We arrived at a small restaurant that seemed to be popular for tour groups. Before leaving us, the guides found the chef and spoke to him about celiac disease. In Cuba, celiac awareness is very low–most people have never even heard of celiac so they do not know what it is! I provided the guides and the chef with a Spanish translation card that explained celiac in detail–what I could and could not eat, what celiac was, need for separate utensils, etc. I do speak Spanish, but when in a foreign country where the dialect and accent are quite different, it is a REALLY good idea to bring a translation card!! A physical card can be brought back to the kitchen to cross check ingredients and prevents any forgetting or misunderstanding. The card spells it out for the staff, making it as easy as possible.
The chef spoke really great English too and walked through the menu with me. He took several minutes to do so. The tour guides re-emphasized the need for separate surfaces/utensils and the severity of celiac, which I really appreciated. It helped that the guides were able to converse with me in English and the chef in Spanish to avoid any misunderstanding. The chef explained that it would not be a problem at all and that he alone would personally make my meal. Everything was made from scratch so he knew every ingredient, which made me feel safer. The items that contained gluten was the chicken soup (had noodles), the bread for the table (duh), and the beans. The beans were a maybe but he was unsure of the origin of one of the spice mixes and did not want to risk it!! I loved how he wanted to keep me safe from gluten and took the extra precaution by telling me he could not guarantee that side to be gluten free completely. It showed me how seriously he took it.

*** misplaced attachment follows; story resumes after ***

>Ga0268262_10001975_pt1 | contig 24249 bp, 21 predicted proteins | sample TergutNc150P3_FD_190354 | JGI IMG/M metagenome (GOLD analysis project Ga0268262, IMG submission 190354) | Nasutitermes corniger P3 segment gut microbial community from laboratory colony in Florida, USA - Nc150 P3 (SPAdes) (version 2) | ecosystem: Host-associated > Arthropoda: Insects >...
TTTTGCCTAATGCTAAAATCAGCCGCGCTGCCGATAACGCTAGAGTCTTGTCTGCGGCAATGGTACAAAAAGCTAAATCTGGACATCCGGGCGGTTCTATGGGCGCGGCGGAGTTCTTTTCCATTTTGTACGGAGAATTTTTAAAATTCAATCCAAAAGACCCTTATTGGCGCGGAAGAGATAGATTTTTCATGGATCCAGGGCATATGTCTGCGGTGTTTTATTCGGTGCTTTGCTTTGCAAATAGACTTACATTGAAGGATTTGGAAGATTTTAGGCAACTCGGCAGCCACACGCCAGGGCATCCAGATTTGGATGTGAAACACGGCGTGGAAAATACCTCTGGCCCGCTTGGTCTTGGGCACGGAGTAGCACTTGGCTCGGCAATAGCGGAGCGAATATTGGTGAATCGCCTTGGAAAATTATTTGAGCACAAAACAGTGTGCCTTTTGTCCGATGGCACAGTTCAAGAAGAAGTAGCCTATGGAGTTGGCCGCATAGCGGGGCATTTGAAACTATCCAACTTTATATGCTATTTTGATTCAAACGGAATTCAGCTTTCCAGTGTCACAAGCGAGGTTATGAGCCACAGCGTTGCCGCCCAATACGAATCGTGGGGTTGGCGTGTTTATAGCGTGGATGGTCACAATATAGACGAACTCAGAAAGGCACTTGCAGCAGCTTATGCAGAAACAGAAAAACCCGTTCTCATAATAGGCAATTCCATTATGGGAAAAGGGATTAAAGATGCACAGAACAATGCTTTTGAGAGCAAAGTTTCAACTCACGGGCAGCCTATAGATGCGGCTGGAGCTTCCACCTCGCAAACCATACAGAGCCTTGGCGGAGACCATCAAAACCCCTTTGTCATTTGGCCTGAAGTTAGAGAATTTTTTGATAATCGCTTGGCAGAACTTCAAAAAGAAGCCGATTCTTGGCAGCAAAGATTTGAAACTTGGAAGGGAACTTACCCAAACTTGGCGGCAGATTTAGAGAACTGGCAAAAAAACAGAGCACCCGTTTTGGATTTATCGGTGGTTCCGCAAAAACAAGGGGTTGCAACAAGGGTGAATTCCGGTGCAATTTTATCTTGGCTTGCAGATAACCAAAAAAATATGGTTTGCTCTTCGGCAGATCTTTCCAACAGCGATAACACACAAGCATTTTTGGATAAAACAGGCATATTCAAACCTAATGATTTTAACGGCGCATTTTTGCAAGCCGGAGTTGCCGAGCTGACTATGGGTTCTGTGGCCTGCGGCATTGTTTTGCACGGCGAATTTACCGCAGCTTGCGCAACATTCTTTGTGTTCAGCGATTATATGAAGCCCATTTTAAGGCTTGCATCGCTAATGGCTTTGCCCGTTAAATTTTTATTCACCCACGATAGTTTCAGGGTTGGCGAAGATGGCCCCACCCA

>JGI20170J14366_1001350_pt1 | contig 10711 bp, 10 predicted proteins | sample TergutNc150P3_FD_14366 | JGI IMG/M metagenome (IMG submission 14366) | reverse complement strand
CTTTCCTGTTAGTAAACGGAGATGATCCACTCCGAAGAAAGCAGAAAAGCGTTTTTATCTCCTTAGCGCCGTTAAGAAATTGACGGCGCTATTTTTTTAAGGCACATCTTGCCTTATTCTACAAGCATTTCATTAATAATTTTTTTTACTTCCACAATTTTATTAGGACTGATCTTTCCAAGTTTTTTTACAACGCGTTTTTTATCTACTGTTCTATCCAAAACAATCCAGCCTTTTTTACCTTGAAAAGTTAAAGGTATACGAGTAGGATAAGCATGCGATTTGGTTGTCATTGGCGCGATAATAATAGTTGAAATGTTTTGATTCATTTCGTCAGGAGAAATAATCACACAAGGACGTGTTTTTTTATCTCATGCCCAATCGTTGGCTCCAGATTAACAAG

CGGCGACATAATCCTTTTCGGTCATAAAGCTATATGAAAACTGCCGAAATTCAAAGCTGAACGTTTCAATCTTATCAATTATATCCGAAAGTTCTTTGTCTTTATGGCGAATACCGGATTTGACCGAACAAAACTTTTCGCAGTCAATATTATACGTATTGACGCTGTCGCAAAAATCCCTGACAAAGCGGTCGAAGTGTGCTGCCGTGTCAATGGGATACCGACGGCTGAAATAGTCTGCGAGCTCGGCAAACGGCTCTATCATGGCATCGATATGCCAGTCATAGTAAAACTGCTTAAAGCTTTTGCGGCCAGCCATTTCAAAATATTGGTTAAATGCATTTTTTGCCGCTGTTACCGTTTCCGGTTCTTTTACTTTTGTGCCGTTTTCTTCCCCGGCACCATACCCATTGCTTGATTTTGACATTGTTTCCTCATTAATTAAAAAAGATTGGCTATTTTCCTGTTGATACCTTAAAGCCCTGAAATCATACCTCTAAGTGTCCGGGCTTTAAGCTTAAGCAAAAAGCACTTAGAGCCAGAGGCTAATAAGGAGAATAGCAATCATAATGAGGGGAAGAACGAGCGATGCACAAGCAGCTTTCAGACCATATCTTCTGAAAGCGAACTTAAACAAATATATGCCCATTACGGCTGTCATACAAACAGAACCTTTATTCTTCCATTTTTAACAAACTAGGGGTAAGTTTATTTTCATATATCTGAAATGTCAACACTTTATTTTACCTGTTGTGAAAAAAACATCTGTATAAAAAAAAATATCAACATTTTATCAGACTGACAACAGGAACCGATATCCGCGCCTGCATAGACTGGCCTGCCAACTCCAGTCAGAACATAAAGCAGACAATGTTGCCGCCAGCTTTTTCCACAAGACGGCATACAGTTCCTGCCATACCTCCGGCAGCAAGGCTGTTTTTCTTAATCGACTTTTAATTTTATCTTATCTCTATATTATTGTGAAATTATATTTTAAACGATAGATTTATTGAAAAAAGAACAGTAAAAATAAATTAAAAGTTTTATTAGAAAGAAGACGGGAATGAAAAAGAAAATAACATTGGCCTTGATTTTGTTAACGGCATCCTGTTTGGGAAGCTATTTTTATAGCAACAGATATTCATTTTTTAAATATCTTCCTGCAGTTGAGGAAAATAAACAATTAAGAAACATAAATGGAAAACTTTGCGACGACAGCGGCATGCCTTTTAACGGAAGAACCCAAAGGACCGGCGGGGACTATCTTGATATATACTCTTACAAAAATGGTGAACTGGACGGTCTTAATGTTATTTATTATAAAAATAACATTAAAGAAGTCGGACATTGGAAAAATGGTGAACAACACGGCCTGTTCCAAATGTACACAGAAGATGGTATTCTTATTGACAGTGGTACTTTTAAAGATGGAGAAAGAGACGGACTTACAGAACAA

Nothing on the menu was fried (good sign). I ended up getting the pumpkin soup and the roast pork. I had the rice and potatoes as my sides. The ice cream was also gluten free, but I did not order it (after a fellow blogger friend previously got sick from ice cream internationally–unrelated to gluten–I was wary of it). I double checked on the soup because often creamy soups use wheat as a thickener in the US, but the chef laughed and seemed like I insulted him by asking if he uses wheat as a thickener. That is apparently unheard of!!! Go Cuba!
The meal was very large and didn’t have any sauce (also a good sign). The meat was drier but came with roasted vegetables. Everything was plain and simple. Knowing that many tour groups go here, it is highly unlikely to be top of the line authentic Cuban cuisine or super high quality, but everyone was content with their meals and I ate safely! I was full, happy, and ready to continue with the next portion of my tour. After our lunch, we continued our tour & I bought some Cuban rum (hey! Rum is gluten free so I didn’t miss out at all!).
Overall, I was impressed with how well my need for safe gluten free was accommodated. I wish I had more time in Havana to explore and try more cuisine, but being able to eat (and not get sick) really made all the difference for me. Our tour day was LONG. We were off the ship from 7AM-4:30PM, which walking for hours in nearly 100 degree weather would have been much too long without a substantial meal. I loved how I didn’t feel left out or a burden. One word of advice, if you are vegan or vegetarian as well as gluten free, it will likely be very difficult to find something safe to eat unless you just want to eat rice and potatoes. Gluten free pastas & breads are very very very rare in Cuba (although there is a 100% gluten free bakery open a few times a week so this may be changing!!!).
Will I return to Cuba? I sure hope so–and hopefully longer than just a day!! It is a beautiful country with incredible people. My trip was eye-opening and left me wanting to plan another trip back.
Have you been to Cuba or do you plan to travel to Cuba with celiac disease? Let me know in the comments!